The number of offences committed in Suffolk has risen by 15.7 per cent, according to recent crime indicators.
Suffolk recorded 68.1 crimes per 1,000 population compared to a national average of 80 crimes per 1,000 population, resulting in the county being the 17th lowest county for crime rates per thousand nationally.
But overall, the figures show the number of crimes which occurred in the county between October 2016 and September 2017 is in line with the national trend of a 15.3 per cent rise.
The number of sexual offences rose by 7 per cent - with 126 more offences - while nationally there has been an increase of 23 per cent.
Robberies have also increased by 18 per cent - 49 more offences - compared to national increase of 29.5 per cent, and vehicle crime has increased by 10 per cent when compared to a national average of 18 per cent.
The number of incidents of theft from person saw a dropped by 15 per cent, with 80 fewer offences, with a national rise of 12 per cent, while violence against the person saw an increase of 29 per cent and 3,657 more offences which was more than the national rise of 20 per cent.
Harassment figures in the area saw a significant rise of 87 per cent and 1,933 more crimes, and the number of domestic burglaries also shot up 59 per cent with 225 more offences. But police said that both of these changes may be due to a change in the classifications of the crimes.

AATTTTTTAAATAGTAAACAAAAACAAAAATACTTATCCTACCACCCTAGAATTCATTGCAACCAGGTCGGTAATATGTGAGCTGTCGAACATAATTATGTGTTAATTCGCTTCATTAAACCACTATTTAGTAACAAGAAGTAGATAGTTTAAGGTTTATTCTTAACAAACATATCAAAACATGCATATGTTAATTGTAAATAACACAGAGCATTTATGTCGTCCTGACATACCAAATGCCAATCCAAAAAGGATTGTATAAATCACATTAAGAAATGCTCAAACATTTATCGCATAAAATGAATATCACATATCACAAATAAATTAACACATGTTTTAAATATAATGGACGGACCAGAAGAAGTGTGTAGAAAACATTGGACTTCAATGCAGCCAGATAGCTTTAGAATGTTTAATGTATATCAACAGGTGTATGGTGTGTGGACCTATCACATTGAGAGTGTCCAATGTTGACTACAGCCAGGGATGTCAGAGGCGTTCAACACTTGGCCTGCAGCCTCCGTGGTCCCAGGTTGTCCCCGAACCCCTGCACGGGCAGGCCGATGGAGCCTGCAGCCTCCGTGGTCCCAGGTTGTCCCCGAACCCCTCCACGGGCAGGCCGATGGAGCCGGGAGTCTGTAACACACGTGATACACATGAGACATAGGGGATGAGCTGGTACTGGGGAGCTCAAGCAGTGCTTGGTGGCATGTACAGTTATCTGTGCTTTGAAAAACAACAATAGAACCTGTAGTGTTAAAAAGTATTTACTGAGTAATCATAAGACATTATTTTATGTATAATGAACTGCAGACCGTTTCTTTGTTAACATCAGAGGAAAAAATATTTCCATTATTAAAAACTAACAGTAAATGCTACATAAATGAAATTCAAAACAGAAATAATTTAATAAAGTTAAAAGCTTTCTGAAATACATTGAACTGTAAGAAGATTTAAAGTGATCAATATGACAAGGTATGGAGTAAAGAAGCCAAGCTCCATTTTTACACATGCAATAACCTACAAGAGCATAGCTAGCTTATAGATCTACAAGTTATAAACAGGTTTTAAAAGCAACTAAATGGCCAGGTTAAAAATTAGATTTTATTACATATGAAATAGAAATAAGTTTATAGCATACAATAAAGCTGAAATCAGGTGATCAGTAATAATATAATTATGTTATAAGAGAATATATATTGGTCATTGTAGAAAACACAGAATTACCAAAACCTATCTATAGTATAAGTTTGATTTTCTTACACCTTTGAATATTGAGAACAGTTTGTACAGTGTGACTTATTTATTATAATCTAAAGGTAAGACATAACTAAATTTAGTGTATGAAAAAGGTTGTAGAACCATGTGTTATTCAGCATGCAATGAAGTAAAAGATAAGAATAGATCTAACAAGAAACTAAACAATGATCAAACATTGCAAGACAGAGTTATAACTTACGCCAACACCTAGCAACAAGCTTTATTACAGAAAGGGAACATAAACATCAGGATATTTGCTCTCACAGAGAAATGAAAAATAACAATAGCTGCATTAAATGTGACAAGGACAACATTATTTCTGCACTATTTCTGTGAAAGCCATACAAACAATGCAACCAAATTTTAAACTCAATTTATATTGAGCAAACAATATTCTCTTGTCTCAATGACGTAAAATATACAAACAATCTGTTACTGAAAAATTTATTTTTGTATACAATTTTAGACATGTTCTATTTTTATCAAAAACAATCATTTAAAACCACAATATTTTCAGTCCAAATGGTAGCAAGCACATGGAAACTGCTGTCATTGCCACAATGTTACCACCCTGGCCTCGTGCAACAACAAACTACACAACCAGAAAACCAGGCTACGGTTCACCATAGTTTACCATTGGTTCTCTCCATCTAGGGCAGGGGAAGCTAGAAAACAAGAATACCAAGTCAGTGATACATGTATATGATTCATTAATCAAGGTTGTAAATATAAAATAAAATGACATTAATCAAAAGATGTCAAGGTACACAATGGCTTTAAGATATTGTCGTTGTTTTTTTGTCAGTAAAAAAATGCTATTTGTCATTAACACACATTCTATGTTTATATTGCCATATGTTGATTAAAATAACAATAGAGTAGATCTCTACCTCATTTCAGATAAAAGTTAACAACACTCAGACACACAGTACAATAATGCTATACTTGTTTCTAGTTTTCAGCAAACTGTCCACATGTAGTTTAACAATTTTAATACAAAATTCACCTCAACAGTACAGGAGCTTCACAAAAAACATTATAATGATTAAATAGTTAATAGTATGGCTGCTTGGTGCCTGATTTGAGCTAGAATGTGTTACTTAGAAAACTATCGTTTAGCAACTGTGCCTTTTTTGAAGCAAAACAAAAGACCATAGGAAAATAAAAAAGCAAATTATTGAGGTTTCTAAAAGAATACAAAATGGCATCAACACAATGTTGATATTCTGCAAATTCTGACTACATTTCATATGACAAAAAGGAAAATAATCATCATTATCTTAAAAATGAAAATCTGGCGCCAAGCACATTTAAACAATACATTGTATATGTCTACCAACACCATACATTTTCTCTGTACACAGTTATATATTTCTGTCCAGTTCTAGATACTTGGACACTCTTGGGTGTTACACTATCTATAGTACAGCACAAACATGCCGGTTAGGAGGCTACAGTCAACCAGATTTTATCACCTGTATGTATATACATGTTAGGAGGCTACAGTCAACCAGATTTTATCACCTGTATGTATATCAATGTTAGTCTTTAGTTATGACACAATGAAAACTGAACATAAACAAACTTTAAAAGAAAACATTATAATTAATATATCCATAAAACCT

Suffolk’s Deputy Chief Constable Stephen Jupp said: “We remain proud of Suffolk’s long-standing reputation for being one of the country’s safest counties and these latest figures, in general, reflect the national trend of increases in various crime categories.
“That being said we have to accept we live in an ever-changing world which makes policing more complex than at any other time in the past, and we continue to deliver high standards of investigation and this has been consistently reflected by HMIC inspections. We are constantly looking for ways to develop and improve our policing model to help address these rises in various categories.
“This complexity encompasses a continued shift towards certain types of crime, including those termed as areas of ‘hidden harm’, such as sexual offences, internet-based crime, domestic abuse and modern-day slavery.
“Set against how we respond to these growing challenges is our determination to ensure other types of crime, including violence and burglaries in particular, remain among our top priorities.
“We are also determined to continue to do everything we can to protect the communities we serve and live in, and those who are most vulnerable in our society.
“It is important to stress some of the increase in crimes can be attributed to the confidence growing numbers of victims have in their reports being taken seriously, changes to the way in which some crime is classified and some improvements in our crime recording processes.”